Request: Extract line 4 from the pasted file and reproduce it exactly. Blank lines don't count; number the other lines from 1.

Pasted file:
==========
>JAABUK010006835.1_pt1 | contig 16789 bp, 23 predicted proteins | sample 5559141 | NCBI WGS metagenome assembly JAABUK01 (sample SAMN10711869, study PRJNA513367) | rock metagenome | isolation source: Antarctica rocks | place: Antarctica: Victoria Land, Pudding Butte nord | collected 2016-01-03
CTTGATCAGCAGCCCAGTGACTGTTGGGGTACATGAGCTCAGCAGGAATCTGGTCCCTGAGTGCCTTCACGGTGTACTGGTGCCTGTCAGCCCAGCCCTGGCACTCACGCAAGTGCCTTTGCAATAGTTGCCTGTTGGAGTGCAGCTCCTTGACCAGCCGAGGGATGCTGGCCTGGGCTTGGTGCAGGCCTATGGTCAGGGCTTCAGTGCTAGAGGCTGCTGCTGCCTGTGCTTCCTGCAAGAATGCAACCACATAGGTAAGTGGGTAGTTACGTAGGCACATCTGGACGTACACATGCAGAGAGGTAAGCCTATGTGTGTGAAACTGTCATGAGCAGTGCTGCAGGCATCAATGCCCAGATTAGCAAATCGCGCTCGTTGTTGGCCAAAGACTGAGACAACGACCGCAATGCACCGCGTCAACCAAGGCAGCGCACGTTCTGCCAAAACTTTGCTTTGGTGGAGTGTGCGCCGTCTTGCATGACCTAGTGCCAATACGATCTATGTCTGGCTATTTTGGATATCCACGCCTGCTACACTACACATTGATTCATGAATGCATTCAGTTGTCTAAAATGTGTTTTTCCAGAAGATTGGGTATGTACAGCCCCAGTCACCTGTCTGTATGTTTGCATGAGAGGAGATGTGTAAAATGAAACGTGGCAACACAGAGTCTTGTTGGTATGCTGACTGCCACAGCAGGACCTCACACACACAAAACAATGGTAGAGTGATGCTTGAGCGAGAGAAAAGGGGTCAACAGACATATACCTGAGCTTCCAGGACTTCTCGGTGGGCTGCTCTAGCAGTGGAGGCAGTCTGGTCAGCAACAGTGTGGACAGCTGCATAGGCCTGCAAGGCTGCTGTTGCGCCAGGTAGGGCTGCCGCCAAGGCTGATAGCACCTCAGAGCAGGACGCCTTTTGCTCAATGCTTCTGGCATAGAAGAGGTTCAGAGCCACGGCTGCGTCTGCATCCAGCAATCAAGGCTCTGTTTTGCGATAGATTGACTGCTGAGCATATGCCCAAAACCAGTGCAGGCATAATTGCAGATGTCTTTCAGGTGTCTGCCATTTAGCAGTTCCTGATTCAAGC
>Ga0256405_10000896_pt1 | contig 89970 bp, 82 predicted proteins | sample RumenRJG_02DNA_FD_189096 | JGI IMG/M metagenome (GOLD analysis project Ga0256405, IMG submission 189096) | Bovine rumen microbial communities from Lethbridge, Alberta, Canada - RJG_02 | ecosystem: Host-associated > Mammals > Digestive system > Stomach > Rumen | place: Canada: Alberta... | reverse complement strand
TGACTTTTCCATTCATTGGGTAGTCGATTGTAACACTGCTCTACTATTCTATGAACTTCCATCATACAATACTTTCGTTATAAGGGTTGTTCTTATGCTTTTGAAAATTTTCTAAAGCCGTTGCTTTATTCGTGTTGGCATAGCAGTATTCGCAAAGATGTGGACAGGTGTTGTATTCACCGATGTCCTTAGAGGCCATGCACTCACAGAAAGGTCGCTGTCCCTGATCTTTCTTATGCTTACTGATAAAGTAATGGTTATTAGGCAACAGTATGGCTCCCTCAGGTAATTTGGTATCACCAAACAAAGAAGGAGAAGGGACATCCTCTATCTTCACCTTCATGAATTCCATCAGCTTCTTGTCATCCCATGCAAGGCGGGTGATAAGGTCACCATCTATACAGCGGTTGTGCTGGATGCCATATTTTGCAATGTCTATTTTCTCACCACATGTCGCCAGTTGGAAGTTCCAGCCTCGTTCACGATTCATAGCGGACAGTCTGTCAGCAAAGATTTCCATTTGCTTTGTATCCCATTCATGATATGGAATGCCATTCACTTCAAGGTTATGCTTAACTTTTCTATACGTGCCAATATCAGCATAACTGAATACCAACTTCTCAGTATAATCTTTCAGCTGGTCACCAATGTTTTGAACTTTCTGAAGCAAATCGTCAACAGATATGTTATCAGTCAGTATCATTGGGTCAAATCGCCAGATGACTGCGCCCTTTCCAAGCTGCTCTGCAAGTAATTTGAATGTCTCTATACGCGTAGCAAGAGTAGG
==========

TGACTTTTCCATTCATTGGGTAGTCGATTGTAACACTGCTCTACTATTCTATGAACTTCCATCATACAATACTTTCGTTATAAGGGTTGTTCTTATGCTTTTGAAAATTTTCTAAAGCCGTTGCTTTATTCGTGTTGGCATAGCAGTATTCGCAAAGATGTGGACAGGTGTTGTATTCACCGATGTCCTTAGAGGCCATGCACTCACAGAAAGGTCGCTGTCCCTGATCTTTCTTATGCTTACTGATAAAGTAATGGTTATTAGGCAACAGTATGGCTCCCTCAGGTAATTTGGTATCACCAAACAAAGAAGGAGAAGGGACATCCTCTATCTTCACCTTCATGAATTCCATCAGCTTCTTGTCATCCCATGCAAGGCGGGTGATAAGGTCACCATCTATACAGCGGTTGTGCTGGATGCCATATTTTGCAATGTCTATTTTCTCACCACATGTCGCCAGTTGGAAGTTCCAGCCTCGTTCACGATTCATAGCGGACAGTCTGTCAGCAAAGATTTCCATTTGCTTTGTATCCCATTCATGATATGGAATGCCATTCACTTCAAGGTTATGCTTAACTTTTCTATACGTGCCAATATCAGCATAACTGAATACCAACTTCTCAGTATAATCTTTCAGCTGGTCACCAATGTTTTGAACTTTCTGAAGCAAATCGTCAACAGATATGTTATCAGTCAGTATCATTGGGTCAAATCGCCAGATGACTGCGCCCTTTCCAAGCTGCTCTGCAAGTAATTTGAATGTCTCTATACGCGTAGCAAGAGTAGG